Can you make it a “drop by any time, we’ll have bbq and bubbles going from 2-7!” type thing? It’s more work for you, but those kinds of things are so easy to attend with a kid! (That’s how my Memorial Day party is going to be. “Come by whenever, bring some stuff to grill if you might not like the stuff we’re going to grill, I promise lots of chairs for the adults and chalk for the kids!”)

  13. I am interested in starting to lift and am looking for classes in or around Pleasant Hill/Walnut Creek CA. I would appreciate any recommendations.

    • Rainbow Hair :

      This is not exactly what you asked, but a dear friend of mine has a blog/insta/twitter called Muscles Does Crossfit and she’s wonderful and makes me want to lift heavy things all the time. I find it lovely because she’s so anti-shame and she loves food and loves muscles and loves being healthy and it’s all just… very pleasant. She talks about eating to help with body whatever (obvs. this is not my area of expertise) and reps and not quitting and all of that. And it’s totally inspiring to watch her do her thing. OK, that’s the plug for my friend’s blog where she lifts weights!

    • JuniorMinion :

      Late and not in your area but I use Fitnessblender online and lift at home. I use dumbbells / kettlebells solely (along with a plyo box / bench) but I am far more focused on functional strength / fitness for health than building muscle / competing / anything like that. Worth checking out. I toy with the idea of getting more serious / joining a gym to have access to barbells / squat rack but haven’t done it yet.

    • Lorelai Gilmore :

      A Facebook friend teaches at Fitness 19 in Concord, and they have weight-based classes in addition to traditional cardio.

  14. Anyone have recommendations for an app (preferably free) that I can use for hours tracking and invoice generation? I’ve recently switched to consulting independently rather than through a firm and want something that looks professional. I’ve seen invoices that are just Word or Excel documents but I always think it looks pretty low-rent and I’d like to look a bit more polished. Suggestions?

  15. shamlet96 :

    Anyone sold their house not long (in my case, about 15 months) after buying it? I know the rule of thumb is to stay put for five years, but I’m really miserable in my current home/neighborhood and realize I was better off as a renter. I don’t trust Zillow for home values, but it tells me they’ve skyrocketed (I live in Los Angeles). I have a call into a realtor, but would love any real life stories. I’m fully prepared to walk away only breaking even or even losing a few thousand (I’ve made substantial improvements, including new landscaping, central air, and an automated garage/gate). Thanks in advance!

    • I haven’t but if you’re not happy, do it. Life is short. I support your decision.

    • If you can stick it out until the 2 year mark, you won’t owe taxes on any gains realized from the sale. If you sell before then, you will owe taxes on the gain.

      • shamlet96 :

        Yes, I’ve thought about that, but I think gains are unlikely, once I include all the money I’ve spent on improvements into my cost basis. Unless my realtor says something drastically different I expect to break even at best.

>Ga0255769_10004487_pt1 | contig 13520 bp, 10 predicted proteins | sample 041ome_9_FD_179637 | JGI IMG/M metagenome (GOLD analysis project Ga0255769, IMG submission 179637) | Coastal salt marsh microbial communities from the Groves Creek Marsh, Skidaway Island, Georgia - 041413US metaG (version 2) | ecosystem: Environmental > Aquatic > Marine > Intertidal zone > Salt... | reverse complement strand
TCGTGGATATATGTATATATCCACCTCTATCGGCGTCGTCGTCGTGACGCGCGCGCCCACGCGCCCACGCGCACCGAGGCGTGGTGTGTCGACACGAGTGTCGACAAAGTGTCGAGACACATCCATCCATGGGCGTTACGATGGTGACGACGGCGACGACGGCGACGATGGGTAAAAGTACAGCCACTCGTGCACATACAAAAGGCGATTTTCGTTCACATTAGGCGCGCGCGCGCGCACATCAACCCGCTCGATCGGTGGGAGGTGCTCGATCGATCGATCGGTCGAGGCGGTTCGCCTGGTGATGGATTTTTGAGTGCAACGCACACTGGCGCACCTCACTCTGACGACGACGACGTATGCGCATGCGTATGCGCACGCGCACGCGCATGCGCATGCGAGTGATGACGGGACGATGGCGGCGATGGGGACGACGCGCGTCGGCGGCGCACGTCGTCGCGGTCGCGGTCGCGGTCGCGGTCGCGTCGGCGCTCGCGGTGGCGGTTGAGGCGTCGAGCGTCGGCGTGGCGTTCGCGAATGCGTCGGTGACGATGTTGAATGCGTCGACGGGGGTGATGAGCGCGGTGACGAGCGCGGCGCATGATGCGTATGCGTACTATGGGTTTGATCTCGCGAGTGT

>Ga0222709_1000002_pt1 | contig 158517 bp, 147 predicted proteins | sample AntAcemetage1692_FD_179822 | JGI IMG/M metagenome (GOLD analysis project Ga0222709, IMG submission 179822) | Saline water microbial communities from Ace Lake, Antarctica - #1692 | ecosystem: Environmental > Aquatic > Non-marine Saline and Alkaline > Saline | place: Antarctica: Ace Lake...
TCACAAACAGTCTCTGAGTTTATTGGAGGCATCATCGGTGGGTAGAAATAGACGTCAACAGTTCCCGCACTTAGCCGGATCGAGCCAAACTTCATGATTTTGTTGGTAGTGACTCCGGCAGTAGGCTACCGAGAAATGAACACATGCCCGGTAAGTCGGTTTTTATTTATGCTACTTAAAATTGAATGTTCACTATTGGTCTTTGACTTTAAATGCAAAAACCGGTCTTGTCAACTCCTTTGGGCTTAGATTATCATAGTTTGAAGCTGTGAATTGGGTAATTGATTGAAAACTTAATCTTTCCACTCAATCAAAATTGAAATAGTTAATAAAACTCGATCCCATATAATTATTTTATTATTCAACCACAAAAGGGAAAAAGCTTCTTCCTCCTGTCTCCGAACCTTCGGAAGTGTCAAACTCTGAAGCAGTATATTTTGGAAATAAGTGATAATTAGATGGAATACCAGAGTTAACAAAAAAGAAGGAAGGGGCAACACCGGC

• In that case, I say go talk to the realtor and put it on the market. There’s no reason to continue being miserable. Better to get out now and try as much as possible to minimize losses than to continue being miserable.

          Honestly, people make way, way worse investment mistakes than buying a home and selling it too soon to turn a profit. as long as you have a comfortable emergency cushion and feel like you can withstand the blow, sell it and live where you feel comfortable and happy.

          • Senior Attorney :

            +1 to Torin.

            I used to work with somebody who bought a house, ended up hating it, and then selling it right away. She always said buying it was an awful decision but selling it and cutting her losses was a great decision.

    • I did this – in my case, it was for an unexpected relocation. We’d also put a lot of money into the house, and were lucky that the market had gone up enough that we more or less broke even. Sounds like you might get lucky too, in which case I’d sell in a heartbeat. Will you make more money if you stay long term? Sounds like yes, but it’s your life we’re talking about. As long it’s not going to set you back in a serious way, do the thing that will maximize your happiness.

  16. My child may be starting to develop short-sightedness. Both parents wear glasses, and I’m terrified of kiddo wearing glasses at such a young age (6).
    We already do a good amount (1-2 hours) of outdoor time, and limit screentime. He reads constantly and we try to get him to read in good light. Any other suggestions to halt or stave off the glasses-wearing until a later age?

    • JuniorMinion :

      Why are you terrified of your kid wearing glasses at 6? My suggestion would be to have your kid get an eye exam promptly and get them glasses if needed. Not wearing glasses with deteriorating vision can have far more harmful effects (in school, sports, development) and in certain cases promptly getting a child glasses can lessen the need for refractive surgery (or at least this is what I was told as a kid having gotten glasses young). Near / Farsightedness are both hereditary, they just develop on different timelines and in different ways.

      Signed, got glasses at age 2, former competitive figure skater (with the glasses on)

      • Anonymous :

        +1. By early elementary school I knew plenty of kids with glasses. I had 20/20 vision until I went to law school, but I don’t know why you’d be terrified of your six year old having to wear glasses. It’s no big deal and it will only harm him if you act weird about it.